Written by Sergei Terekhov | Friday, 08 June 2012
I believe, all of us have great ideas which can change the world. Then why won’t that change? Why do our great ideas disappear not getting real?
There are a number of reasons for that. One of them which bothered personally me a lot is making big steps.
What do I mean? When you have a great idea you couldn’t wait to realize that, this whole great idea. You couldn’t eat, sleep, thinking of it all the time and trying various variants. But as time goes you begin feeling that you are cooling down and the idea is not so good as you thought of before. What’s happened? How come do you lose your passion?
The thing is that a human can’t implement the whole idea at once -- today you are here with your great idea and, in one big step, you are already there with the realized idea. One have no enough power, resources, knowledge, time, etc. to do that. As a result “this great idea” project is being dragged out. You see no immediate results and you are getting cooler. The idea no longer seems to be so exciting and eventually you are throwing that out. And what a surprise when after a while you see that somebody else has implemented the same idea and succeeded a lot!
Make smaller steps instead. You just need to set smaller goals which will drive you to the implementation of the initial idea. Achieving each goal will provide you with immediate results -- an award for completing this small step. These awards will motivate you all the way long and will not allow you to cool down. And each time you’ll be one step closer to your great idea. In other words you need to cool down in the very beginning, define milestones and a strategy, and start with small steps in order not to cool down later.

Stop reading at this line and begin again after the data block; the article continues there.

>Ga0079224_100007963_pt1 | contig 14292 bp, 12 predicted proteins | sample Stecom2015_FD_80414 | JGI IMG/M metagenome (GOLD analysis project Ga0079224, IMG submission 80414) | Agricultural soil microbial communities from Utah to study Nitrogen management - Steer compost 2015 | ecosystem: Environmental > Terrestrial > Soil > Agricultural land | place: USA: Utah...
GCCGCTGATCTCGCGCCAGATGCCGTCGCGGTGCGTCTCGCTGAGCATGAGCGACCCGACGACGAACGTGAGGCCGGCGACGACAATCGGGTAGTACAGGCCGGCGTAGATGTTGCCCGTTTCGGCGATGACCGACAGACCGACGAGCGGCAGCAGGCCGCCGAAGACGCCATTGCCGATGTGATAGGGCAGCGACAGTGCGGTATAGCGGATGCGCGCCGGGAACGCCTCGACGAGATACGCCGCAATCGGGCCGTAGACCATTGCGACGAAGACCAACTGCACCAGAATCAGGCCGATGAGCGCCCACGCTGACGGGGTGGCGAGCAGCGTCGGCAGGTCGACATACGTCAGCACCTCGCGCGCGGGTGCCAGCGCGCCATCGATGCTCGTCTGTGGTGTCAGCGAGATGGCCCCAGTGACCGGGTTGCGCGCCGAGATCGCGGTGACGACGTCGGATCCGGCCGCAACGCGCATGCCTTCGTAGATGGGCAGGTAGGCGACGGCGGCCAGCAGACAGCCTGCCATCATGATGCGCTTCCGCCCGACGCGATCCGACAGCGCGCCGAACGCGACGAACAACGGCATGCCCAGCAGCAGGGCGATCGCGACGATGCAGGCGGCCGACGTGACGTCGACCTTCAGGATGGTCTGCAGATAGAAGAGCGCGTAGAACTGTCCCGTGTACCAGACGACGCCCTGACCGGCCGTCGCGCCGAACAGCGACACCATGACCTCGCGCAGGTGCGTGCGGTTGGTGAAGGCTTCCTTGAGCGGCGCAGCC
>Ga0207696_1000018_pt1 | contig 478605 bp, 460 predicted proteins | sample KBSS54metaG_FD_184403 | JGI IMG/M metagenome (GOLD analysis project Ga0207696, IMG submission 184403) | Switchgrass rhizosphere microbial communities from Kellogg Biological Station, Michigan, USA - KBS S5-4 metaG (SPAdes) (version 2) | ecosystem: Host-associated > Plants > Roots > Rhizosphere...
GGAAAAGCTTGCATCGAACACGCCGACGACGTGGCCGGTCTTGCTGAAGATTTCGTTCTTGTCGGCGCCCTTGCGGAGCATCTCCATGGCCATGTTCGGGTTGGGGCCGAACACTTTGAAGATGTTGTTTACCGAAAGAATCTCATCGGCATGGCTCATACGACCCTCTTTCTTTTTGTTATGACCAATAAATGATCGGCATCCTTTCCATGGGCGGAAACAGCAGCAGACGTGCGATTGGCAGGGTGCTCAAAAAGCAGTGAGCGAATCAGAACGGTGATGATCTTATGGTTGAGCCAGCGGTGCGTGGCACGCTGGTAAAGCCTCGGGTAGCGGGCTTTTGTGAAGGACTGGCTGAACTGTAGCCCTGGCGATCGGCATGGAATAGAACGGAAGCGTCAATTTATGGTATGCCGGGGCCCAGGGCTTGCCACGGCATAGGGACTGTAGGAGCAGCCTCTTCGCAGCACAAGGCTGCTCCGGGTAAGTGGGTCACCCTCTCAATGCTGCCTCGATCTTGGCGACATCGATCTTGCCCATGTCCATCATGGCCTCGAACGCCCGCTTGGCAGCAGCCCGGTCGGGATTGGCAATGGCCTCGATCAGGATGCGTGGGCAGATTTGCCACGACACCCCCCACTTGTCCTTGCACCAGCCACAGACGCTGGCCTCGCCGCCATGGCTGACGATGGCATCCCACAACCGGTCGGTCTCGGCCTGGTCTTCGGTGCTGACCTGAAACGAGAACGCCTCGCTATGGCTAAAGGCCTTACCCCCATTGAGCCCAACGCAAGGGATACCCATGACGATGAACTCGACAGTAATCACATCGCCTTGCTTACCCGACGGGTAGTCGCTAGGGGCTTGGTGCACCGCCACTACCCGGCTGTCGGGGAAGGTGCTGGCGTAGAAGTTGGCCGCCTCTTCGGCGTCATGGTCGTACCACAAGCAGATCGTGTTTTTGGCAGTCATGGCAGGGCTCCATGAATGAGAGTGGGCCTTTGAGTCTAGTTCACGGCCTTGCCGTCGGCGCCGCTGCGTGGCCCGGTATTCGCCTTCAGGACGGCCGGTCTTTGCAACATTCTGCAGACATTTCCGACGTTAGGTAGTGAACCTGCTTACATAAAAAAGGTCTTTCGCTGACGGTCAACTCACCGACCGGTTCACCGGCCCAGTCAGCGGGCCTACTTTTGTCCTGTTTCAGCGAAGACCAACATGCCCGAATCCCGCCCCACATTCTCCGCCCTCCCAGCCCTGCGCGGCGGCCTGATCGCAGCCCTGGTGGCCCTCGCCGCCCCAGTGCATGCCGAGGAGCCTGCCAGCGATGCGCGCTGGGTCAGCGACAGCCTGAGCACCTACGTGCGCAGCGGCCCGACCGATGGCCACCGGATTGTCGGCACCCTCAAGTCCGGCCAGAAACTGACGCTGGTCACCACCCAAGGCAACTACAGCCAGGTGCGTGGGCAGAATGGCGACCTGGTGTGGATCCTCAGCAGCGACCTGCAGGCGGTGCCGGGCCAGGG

We can compare it to a project management in software development. These are waterfall and agile methodologies which are much alike with making big and small steps. So instead of defining requirements and a scope in the very beginning of the project and opposing to any change (waterfall) you’d better be agile -- iterate frequently, observe immediate results, let them inspire you and adjust your plan based on the results. That will not only allow you developing a great software product which meets users’ needs but also encourage you and reward with a lot of joy.
Interestingly, I spoke to a friend of mine not so long ago and she told me about japanese philosophy utilized on Toyota plants for better efficiency and continuous improvement of processes. I found my ideas to be very close to the philosophy ones. That made me glad and even more inspired to write this post. If you are interested, this is Kaizen. You might find a lot of interesting ideas there.